Bacterial degradation of strobilurin fungicides

a role for a promiscuous methyl esterase activity of the subtilisin proteases?

Brook Clinton, Andrew C. Warden, Stephanie Haboury, Christopher J. Easton, Steven Kotsonis, Matthew C. Taylor, John G. Oakeshott, Robyn J. Russell, Colin Scott*

*Corresponding author for this work

Research output: Contribution to journalArticle

15 Citations (Scopus)


Strobilurin fungicides are some of the most heavily used antifungal chemicals in agriculture. However, little is known of their fate in the environment. We have identified bacteria that slowly transform strobilurin fungicides via hydrolysis of a methyl ester group in the toxophore, rendering them non-fungicidal. A carboxypeptidase (subtilisin Carlsberg) was found to have this activity, albeit with low specific activity (2.4 × 10-2 nmol s-1 mg-1), and to possess specificity towards an analog of the fungicidal isomer of commercial strobilurins. Substrate-docking studies using the known structure for subtilisin Carlsberg revealed a plausible explanation for both the activity and isomer specificity of this class of hydrolase. These findings suggest that the promiscuous strobilurin methyl esterase activity of the subtilisin-like carboxypeptidases may have a role in the environmental fate of the strobilurin fungicides.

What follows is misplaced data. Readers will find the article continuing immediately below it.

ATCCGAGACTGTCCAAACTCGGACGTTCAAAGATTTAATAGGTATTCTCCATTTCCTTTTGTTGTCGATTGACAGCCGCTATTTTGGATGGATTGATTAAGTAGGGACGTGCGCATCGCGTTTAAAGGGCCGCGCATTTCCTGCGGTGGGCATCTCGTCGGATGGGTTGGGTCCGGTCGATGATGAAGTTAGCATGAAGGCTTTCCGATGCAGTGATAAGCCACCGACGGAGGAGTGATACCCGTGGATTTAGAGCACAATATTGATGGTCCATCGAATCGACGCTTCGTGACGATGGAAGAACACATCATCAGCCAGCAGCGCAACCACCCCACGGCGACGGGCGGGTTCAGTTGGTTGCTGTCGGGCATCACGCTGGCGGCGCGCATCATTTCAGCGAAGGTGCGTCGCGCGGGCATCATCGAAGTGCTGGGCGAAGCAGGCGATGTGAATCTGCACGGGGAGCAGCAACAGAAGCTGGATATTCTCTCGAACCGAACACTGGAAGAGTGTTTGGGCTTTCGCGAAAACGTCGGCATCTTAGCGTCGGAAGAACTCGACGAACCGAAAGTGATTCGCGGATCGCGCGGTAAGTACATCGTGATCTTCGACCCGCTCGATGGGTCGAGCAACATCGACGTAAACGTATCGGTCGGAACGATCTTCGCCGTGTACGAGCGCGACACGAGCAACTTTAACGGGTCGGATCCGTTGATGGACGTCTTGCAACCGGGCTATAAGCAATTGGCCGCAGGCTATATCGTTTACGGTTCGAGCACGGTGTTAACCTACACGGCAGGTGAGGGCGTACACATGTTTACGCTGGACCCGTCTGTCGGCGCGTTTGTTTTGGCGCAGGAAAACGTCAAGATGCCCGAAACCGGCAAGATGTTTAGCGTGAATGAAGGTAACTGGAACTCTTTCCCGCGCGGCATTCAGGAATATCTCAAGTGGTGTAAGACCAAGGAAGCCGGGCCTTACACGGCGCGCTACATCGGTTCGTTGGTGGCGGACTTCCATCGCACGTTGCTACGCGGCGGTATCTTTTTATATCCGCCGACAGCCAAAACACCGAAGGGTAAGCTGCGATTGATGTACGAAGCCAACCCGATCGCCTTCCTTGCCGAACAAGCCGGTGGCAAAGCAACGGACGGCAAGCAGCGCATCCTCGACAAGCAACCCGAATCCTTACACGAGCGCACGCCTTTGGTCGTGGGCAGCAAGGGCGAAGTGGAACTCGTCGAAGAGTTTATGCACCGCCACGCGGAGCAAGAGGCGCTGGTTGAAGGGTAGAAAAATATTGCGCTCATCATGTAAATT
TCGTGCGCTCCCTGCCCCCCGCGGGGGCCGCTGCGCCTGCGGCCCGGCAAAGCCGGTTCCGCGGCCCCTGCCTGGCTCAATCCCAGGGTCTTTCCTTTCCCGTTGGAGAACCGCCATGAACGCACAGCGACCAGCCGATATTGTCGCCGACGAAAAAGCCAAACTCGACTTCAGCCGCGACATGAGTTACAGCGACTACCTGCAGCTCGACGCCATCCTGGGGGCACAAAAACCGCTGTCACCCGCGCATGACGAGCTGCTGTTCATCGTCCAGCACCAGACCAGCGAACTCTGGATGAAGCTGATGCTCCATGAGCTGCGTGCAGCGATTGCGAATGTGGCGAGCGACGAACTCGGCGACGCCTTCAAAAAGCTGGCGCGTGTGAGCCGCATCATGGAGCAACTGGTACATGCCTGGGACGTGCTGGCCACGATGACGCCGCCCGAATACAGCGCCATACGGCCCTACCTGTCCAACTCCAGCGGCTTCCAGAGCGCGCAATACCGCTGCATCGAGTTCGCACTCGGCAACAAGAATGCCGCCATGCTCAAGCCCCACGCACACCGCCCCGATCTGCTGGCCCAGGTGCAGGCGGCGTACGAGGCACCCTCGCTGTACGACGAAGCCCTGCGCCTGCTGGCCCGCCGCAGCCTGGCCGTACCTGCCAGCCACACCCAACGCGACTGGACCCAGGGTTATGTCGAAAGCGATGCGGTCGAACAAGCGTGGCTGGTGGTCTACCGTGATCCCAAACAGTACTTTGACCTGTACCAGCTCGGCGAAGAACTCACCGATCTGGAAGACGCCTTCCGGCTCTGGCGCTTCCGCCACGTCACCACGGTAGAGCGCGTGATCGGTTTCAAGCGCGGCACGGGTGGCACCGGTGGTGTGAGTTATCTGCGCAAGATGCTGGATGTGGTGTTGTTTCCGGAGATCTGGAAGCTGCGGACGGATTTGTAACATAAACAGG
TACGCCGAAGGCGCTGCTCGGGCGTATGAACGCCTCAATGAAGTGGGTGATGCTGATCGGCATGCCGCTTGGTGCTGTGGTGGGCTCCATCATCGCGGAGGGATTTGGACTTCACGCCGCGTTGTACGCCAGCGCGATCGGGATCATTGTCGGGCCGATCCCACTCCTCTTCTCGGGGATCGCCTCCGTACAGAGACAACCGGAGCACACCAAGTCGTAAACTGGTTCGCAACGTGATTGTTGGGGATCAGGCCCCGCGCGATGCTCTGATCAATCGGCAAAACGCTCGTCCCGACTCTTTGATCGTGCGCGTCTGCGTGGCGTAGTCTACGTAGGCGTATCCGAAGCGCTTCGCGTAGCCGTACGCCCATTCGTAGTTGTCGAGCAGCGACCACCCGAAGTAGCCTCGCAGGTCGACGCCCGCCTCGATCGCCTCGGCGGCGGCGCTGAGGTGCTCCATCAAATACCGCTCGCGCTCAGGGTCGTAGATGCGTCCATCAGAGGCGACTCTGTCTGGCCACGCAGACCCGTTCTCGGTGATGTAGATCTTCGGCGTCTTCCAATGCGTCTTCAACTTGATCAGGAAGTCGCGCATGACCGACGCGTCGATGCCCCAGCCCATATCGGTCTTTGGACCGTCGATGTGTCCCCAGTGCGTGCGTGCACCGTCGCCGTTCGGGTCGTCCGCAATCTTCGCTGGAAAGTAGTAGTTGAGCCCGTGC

Original languageEnglish
Pages (from-to)119-129
Number of pages11
JournalBiocatalysis and Biotransformation
Issue number4
Publication statusPublished - 2011
Externally publishedYes


  • methyl esterase
  • trifloxystrobin
  • azoxystrobin

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